Anyway, the Fox News poll, actually there are little bits of good news in the Fox for Kerry...

BARNES: You really had to dig for these.

KONDRACKE: ... I did, I did, I dig, I dug and did my due diligence. It's Bush's approval rating is down to 49 percent. It was at 51 percent, I believe. Independents support Kerry by 4 points. And in the swing states, Kerry's ahead by 5 points.

However, you're right, both campaigns accept that there is a, that Bush has a 5-plus-point lead, and the Kerry response to this is to say, No more Mr. Nice Guy, as if there was any, any Mr. Nice Guy ever...

BARNES: Yes.

KONDRACKE: ... toward Bush in the campaign. So Kerry has declared that, that Bush's strategy in Iraq is a catastrophe, and he's adopted the Howard Dean line that this was the wrong war in the wrong, wrong place at the wrong time, even though he said that he would still have voted for the resolution.

BARNES: Yes.

KONDRACKE: Now, the big question that arises out of all of this is, Senator Kerry, what is your policy in Iraq? There was one point at which Kerry was saying that it was absolutely necessary for the United States to stay the course and prevail.

Now he's talking increasingly about pulling U.S. troops out. Sometimes he says that we're going to begin pulling them out in six months, sometimes we're going to pull them out, begin putting them up, pulling them out a year. But he says by the end of his first term, they will all be out.

Now, what message does this send to the Iraqis? The, both our enemies and our friends, I mean, it emboldens our adversaries, and it worries our friends.

Now, the other hot story is the Cheney flap. The, media went absolutely, and the Kerry campaign too, went absolutely bonkers this week over this Cheney sound bite on Tuesday. Watch this.

(BEGIN VIDEO CLIP)

DICK CHENEY, VICE PRESIDENT OF THE UNITED STATES: It's absolutely essential that eight weeks from today, on November 2, we make the right choice. Because if we make the wrong choice, then the danger is that, that we'll get hit again, that we'll be hit in a way that'll be devastating from the standpoint of the United States, and that we'll fall back into the, the pre-9/11 mindset, if you will, that in fact, these terrorist attacks are just criminal acts and that we're not really at war.

(END VIDEO CLIP)

KONDRACKE: And now watch John Edwards's response to that. Watch.

(BEGIN VIDEO CLIP)

U.S. SENATOR JOHN EDWARDS, DEMOCRATIC VICE PRESIDENTIAL NOMINEE: This statement was calculated to divide us about an issue involving the safety and security of the American people from terrorism. It's un-American, is what it is.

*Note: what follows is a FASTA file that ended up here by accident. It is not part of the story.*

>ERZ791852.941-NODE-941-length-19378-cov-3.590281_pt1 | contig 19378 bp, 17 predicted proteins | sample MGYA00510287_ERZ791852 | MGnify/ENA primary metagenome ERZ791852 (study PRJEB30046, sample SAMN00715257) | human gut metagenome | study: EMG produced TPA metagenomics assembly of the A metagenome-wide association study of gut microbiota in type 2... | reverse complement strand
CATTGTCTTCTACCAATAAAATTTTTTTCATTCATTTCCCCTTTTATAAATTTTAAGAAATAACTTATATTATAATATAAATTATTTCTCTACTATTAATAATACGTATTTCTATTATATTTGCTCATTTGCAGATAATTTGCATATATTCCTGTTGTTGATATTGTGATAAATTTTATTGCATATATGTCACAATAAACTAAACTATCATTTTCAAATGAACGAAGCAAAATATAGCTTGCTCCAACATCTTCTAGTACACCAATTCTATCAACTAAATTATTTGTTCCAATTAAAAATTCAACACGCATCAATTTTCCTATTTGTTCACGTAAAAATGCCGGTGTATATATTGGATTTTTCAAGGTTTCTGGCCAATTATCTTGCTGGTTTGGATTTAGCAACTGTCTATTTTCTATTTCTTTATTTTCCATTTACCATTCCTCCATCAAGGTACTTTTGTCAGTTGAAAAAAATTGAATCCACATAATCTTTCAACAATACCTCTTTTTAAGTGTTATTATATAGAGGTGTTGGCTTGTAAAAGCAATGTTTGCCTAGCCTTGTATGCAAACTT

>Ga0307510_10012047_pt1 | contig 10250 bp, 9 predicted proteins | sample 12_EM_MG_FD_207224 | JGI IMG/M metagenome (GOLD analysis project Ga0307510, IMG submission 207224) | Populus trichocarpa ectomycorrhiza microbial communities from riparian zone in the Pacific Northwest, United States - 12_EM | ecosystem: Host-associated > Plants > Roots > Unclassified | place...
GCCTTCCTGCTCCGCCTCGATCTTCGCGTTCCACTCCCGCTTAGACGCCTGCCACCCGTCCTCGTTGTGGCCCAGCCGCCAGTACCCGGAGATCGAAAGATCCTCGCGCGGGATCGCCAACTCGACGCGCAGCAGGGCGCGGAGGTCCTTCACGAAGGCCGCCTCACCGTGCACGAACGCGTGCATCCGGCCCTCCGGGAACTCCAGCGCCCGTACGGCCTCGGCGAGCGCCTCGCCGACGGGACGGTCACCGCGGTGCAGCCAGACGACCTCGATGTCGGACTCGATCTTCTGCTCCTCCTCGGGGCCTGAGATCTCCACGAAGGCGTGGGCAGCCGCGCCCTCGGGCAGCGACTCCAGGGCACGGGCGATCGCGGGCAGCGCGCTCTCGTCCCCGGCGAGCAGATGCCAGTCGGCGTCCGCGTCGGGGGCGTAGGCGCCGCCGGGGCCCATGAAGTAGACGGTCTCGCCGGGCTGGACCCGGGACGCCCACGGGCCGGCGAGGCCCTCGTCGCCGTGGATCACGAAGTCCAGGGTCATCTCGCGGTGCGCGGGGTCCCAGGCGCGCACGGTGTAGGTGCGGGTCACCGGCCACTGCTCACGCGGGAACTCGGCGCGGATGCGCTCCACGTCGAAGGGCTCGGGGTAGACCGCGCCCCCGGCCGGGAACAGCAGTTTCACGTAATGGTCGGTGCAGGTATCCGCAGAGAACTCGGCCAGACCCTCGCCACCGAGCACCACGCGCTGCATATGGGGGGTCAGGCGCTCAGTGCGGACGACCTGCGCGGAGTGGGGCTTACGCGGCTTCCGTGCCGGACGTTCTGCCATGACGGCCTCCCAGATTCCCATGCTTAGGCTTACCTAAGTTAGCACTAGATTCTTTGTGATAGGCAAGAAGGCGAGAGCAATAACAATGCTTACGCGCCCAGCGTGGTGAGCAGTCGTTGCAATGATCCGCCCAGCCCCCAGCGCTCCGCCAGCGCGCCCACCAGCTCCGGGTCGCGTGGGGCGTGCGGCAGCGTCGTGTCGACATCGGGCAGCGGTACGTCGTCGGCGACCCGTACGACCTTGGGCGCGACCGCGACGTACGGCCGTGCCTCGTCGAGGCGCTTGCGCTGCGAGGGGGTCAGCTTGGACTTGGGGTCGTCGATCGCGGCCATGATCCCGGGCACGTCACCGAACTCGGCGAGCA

(END VIDEO CLIP)

KONDRACKE: Well, Cheney, Cheney came out on Tuesday in Cincinnati and, and clarified what he meant, and it was perfectly clear and perfectly legitimate...

BARNES: Yes, sure.

KONDRACKE: ... that he just thought that Bush would run a better war on terrorism than Kerry.

BARNES: Yes, yes.

KONDRACKE: It's perfectly legitimate.

BARNES: Yes, yes.

KONDRACKE: Now, you, you know that John Edwards used to be Mr. Sunshine...

BARNES: Yes.

KONDRACKE: ... Mr. Nice Guy...

BARNES: Right.

KONDRACKE: ... never said a bad thing about anybody, remember? Un-
American...

BARNES: Yes, I know.

KONDRACKE: ... as you yourself have pointed out...

BARNES: Yes.

KONDRACKE: ... if, if, if Dick Cheney used the word about un-American about ... anybody, about Edwards or Kerry, the media would not only go bonkers, they would go Krakatoa.

BARNES: Yes, in, indeed they would. But Mort, I think you're wrong in calling this a Cheney flap. It's a Kerry tactic. You know, Cheney or Bush says something, they all, that's over the line, and then certain elements of the media write stories saying, Well, this could hurt Bush and Cheney among ... independent voters or something like that.

It is a Kerry tactic that the media willingly falls for, and it's not, I mean, there was really no flap there. Cheney didn't need to explain what he said. It was obvious. He said we'll fight a better war on terrorism than John Kerry would, that's all. Simple.